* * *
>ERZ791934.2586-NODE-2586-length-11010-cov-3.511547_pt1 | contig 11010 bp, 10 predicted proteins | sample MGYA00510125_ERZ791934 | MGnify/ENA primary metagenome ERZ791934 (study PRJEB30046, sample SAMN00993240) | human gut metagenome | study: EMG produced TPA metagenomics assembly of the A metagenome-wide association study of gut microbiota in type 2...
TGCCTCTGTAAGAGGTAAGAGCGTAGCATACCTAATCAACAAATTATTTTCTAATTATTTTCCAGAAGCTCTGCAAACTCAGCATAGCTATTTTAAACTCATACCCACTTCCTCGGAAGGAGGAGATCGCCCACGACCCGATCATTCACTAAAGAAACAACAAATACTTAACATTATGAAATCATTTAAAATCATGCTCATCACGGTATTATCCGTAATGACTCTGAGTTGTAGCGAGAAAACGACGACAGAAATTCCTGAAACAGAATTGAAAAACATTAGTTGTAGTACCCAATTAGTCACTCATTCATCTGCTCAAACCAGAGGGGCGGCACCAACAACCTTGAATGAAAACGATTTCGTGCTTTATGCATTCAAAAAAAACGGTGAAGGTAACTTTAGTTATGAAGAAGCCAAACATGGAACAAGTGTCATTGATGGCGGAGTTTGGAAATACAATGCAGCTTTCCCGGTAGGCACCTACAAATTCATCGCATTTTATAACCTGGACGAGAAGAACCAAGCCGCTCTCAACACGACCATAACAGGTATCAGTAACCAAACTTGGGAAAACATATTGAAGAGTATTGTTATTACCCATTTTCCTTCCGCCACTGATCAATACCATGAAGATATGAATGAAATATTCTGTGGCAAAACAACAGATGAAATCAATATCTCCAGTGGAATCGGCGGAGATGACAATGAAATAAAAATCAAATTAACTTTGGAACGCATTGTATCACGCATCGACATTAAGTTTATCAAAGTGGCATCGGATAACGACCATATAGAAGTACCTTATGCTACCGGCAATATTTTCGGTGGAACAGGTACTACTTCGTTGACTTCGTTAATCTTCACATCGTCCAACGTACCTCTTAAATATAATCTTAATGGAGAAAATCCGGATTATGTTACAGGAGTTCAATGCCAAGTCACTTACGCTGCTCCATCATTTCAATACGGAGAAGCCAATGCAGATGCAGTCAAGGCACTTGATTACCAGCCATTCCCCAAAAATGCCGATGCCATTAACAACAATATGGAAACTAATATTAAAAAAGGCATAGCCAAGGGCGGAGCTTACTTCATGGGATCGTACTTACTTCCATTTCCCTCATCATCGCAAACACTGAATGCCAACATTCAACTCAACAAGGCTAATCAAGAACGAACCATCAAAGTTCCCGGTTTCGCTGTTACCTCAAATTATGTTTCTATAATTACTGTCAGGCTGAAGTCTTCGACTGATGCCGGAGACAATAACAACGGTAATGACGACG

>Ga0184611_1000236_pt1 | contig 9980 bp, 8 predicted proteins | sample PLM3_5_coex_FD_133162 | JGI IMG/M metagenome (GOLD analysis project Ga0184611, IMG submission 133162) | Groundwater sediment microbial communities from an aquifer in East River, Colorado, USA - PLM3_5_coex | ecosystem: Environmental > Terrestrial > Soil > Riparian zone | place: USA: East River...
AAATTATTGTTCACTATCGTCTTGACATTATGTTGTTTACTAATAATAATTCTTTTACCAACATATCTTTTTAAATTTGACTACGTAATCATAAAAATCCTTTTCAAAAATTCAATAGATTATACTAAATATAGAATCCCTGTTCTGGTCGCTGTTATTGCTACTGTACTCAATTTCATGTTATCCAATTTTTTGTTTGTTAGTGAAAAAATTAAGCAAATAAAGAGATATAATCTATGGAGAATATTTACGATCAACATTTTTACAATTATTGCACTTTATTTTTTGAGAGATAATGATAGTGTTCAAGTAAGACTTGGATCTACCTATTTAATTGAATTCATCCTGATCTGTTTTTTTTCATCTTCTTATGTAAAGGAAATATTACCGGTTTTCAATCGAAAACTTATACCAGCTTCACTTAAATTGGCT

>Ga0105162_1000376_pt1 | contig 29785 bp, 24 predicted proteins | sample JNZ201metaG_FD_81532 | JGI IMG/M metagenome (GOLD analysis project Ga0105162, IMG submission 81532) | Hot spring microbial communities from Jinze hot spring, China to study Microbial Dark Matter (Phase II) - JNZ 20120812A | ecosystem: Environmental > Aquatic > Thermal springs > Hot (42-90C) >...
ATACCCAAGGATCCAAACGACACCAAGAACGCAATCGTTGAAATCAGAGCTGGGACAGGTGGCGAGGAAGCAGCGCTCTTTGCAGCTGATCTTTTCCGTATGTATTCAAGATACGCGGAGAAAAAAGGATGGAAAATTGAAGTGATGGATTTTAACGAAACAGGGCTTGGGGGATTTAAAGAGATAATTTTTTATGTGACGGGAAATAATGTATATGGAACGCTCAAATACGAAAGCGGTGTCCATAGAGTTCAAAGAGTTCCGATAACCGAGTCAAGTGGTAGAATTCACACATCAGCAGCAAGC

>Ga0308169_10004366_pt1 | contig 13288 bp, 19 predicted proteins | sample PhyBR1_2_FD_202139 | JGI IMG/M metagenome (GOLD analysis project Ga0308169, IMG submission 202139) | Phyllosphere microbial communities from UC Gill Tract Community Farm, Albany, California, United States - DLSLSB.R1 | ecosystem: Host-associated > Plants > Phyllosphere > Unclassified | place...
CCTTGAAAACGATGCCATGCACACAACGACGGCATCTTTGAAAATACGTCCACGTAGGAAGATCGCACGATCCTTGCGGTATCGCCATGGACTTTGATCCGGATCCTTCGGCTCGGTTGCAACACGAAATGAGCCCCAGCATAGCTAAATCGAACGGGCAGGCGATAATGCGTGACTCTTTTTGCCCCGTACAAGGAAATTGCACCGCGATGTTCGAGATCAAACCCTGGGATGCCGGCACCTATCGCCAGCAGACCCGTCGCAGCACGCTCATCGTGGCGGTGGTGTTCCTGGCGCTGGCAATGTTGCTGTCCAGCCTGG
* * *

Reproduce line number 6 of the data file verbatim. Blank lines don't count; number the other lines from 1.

ATACCCAAGGATCCAAACGACACCAAGAACGCAATCGTTGAAATCAGAGCTGGGACAGGTGGCGAGGAAGCAGCGCTCTTTGCAGCTGATCTTTTCCGTATGTATTCAAGATACGCGGAGAAAAAAGGATGGAAAATTGAAGTGATGGATTTTAACGAAACAGGGCTTGGGGGATTTAAAGAGATAATTTTTTATGTGACGGGAAATAATGTATATGGAACGCTCAAATACGAAAGCGGTGTCCATAGAGTTCAAAGAGTTCCGATAACCGAGTCAAGTGGTAGAATTCACACATCAGCAGCAAGC